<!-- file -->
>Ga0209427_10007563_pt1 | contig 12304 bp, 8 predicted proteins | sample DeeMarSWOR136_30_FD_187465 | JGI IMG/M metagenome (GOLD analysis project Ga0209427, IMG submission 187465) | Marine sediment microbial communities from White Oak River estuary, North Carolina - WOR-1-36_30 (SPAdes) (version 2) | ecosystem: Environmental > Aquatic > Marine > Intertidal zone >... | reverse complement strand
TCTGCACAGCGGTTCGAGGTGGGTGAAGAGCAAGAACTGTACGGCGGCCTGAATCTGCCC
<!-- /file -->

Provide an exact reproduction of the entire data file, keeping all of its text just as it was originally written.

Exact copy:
>Ga0209427_10007563_pt1 | contig 12304 bp, 8 predicted proteins | sample DeeMarSWOR136_30_FD_187465 | JGI IMG/M metagenome (GOLD analysis project Ga0209427, IMG submission 187465) | Marine sediment microbial communities from White Oak River estuary, North Carolina - WOR-1-36_30 (SPAdes) (version 2) | ecosystem: Environmental > Aquatic > Marine > Intertidal zone >... | reverse complement strand
TCTGCACAGCGGTTCGAGGTGGGTGAAGAGCAAGAACTGTACGGCGGCCTGAATCTGCCC